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Just ran across some words by this 6th century Christian thinker which i thought I'd post for all of to reflect on and associate to-thought about posting it in Christian section, but thought it had wider applicability. Guy certainly believed in using alot of words to express the ineffability of Ultimate Reality;)

"So this is what we say. The Cause of all is above all and is not inexistent, lifeless, speechless, mindless. It is not a material body, and has neither shape nor form, quality, quantity, or weight. It is not in any place and can neither be seen nor be touched. It is neither perceived nor is it perceptible. It suffers neither disorder nor disturbance and is overwhelmed by no earthly passions. It is not powerless and subject to the distrubances caused by sense perception. It endures no deprivation of light. It passes through no change, decay, division, loss, no ebb and flow, nothing of which the sense may be aware. None of all this can either be identified with it nor attributed to it...Again as we climb higher we say this. It is not soul or mind, nor does it possess imagination, conviction, speech, or understanding. Nor is it speech per se, it cannot be spoken of and it cannot be grasped by understanding. It is not number or order, greatness or smallness, equality or inequality, similarity or dissimilarity. It is not immovable, moving, or at rest. It has no power, it is not power, nor is it light. It is not a substance, nor is it eternity nor time. It cannot be grasped by the understanding since it is neither one nor oneness, divinity nor goodness. Nor is it a spirit in the sense in which we understand the term. It is not sonship nor fatherhood and it is nothing known to us or to any other being. It falls neither within the predicate of nonbeing or being. Existed beings do not know it as it actually is and it does not know them as they are. There is no speaking of it, nor name nor knowledge of it. Darkness and light, error and truth-it is none of these. It is beyond assertion and denial. We make assertions and denials of what is next to it, but never of it, for it is both beyond every assertion, being the perfect and unique cause of all things, and, by virtue its preeminently simple and absolute nature, free of every limitation, beyond every limitation; it is also beyond every denial."

Now there's a koan to ponder! take care, Earl
I see themes in this that apply to mystical traditions of probably every stripe. Take for instance Buddhism & excerpts from 1 its famous sutras, the Heart Sutra: "Avalokitesvara Bodhisattva when practicing deeply the "Prajna Paramita perceived that all five skandhas are empty and was saved from all suffering and distress. Shariputra, form does not differ from emptiness, (emptiness in buddhsim meaning essential the indescribability of Absolute Reality), emptiness does not differ from form. That which is form is emptiness; that which is emptiness is form. The same is true of feelings, perceptions, impulses, consciousness. Shariputra, all dharmas are marked with emptiness; they do not appear nor disappear, are not tainted or pure, do not increase or decrease. Therefore in emptiness, no form, no feelings, perceptions, impulses, consciousness, no eyes, no ears, no nose, no tongue, no body, no mind; no color, no sound, no smell, no taste, no touch, no object of realm of mind-consciousness; no ignorance and also no extinction of old-age and death and also no extinction of suffering, no origination, no stopping, no path, no cognition, also no attainment. With nothing to attain the bodhisattva depends on Prajna Paramita and his mind is no hindrance."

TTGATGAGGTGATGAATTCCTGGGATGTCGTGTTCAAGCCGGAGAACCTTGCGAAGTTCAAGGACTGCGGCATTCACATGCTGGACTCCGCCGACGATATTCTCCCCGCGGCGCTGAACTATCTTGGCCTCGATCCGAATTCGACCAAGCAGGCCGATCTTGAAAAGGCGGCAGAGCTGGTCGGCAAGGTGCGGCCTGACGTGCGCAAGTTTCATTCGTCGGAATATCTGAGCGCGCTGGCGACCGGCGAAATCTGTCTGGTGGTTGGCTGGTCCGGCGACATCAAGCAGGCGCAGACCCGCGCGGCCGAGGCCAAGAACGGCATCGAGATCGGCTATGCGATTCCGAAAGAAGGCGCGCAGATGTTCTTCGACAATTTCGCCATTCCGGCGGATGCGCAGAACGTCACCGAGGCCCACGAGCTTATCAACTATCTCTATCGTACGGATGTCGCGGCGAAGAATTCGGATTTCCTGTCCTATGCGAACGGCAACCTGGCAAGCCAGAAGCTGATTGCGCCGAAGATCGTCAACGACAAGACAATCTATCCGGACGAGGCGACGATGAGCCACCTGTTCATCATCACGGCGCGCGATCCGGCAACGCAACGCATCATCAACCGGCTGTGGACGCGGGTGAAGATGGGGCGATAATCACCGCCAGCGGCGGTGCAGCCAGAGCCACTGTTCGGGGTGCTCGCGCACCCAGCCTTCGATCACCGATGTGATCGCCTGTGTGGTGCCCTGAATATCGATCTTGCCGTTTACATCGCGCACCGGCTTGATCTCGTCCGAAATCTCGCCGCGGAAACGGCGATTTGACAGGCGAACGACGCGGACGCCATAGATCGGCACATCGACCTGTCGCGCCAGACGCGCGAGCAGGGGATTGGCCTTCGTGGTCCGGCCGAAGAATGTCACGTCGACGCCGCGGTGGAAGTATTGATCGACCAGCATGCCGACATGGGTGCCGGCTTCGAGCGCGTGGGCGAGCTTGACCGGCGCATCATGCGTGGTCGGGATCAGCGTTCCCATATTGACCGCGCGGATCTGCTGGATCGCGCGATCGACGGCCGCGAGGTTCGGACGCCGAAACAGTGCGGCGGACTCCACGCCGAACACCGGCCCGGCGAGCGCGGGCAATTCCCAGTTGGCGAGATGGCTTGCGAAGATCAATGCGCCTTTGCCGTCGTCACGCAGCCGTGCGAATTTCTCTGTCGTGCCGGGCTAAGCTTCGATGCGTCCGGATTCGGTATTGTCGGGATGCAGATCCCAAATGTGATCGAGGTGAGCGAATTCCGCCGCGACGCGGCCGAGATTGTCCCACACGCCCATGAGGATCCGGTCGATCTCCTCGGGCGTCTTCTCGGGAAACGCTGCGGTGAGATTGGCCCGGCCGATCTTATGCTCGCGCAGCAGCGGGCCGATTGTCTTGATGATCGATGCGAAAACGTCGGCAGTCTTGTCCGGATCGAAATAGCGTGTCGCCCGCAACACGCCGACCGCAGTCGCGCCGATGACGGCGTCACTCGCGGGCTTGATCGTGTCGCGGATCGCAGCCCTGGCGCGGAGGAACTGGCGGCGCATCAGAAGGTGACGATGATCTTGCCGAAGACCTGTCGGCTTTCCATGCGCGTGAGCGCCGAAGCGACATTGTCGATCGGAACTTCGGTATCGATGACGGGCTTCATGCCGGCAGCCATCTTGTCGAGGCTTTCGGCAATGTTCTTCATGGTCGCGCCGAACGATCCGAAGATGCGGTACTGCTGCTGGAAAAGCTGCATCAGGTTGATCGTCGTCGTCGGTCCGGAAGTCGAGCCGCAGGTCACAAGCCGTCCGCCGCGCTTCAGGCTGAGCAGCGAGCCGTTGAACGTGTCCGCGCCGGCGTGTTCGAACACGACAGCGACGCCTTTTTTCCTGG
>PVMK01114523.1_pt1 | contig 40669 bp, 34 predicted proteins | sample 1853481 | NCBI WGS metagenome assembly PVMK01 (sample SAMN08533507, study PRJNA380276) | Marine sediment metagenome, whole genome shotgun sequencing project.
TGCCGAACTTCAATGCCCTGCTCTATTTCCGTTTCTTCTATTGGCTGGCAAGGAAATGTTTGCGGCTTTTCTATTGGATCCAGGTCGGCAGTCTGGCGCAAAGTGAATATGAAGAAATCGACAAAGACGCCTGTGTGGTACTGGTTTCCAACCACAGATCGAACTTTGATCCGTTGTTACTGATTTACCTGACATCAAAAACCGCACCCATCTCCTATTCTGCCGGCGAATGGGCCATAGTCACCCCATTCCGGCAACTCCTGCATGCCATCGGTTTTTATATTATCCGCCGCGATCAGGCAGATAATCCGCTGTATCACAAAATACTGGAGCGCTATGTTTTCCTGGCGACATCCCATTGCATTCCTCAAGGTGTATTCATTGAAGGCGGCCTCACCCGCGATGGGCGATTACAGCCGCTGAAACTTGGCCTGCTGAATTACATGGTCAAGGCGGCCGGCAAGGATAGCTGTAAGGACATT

Interesting comment by Pseudo here re how various assertions and denial are or can be made about "what's next" to the "Cause" of All, but no-"thing" that can be applied to the "Cause." His comments also speak to the common path of all mystical traditions-common in the sense that though they may have certain unique meditative/contemplative approaches, almost all of their approaches are to enable one to do "higher" as in sense of transcending conceptual limitations and self-constrictions or "deeper" in the same sense. Love that phrase from Psalms I posted as my signature: "Deep calls out to Deep." To hear the call from the "Deepest" part of the Cause-of-All, one has to find and go through the "deepest" part of oneself-beyond the superficial feelings, impulses, and self-identities of the moment (and those are literally quite fleeting) to that deepest essence of each of us-an essence that is shared by all at the same time. When we find it, we feel deeply connected , "called to" the Deep in all other lifeforms and the Deep of it All, (in terms of icons, the horizontal and vertical arms of the cross or the circular icon known as the enso in Zen both seem to me to reflect this Deep calling to Deep).

Take care, Earl
earl said:
It cannot be grasped by the understanding since it is neither one nor oneness, divinity nor goodness.

I found this startling, in a positive way.

Thanks earl. :)

Hi Earl -
Excellent post!

Hi Lunamoth
"Jesus said, "Those who seek should not stop seeking until they find. When they find, they will be disturbed. When they are disturbed, they will marvel, and will reign over all. [And after they have reigned they will rest.]"
Gospel of Thomas. Logion 2.

One might say 'startled' instead of 'disturbed.'

And Earl, could I say this logion is not so much a koan, but a commentary on what happens when the koan is 'found'?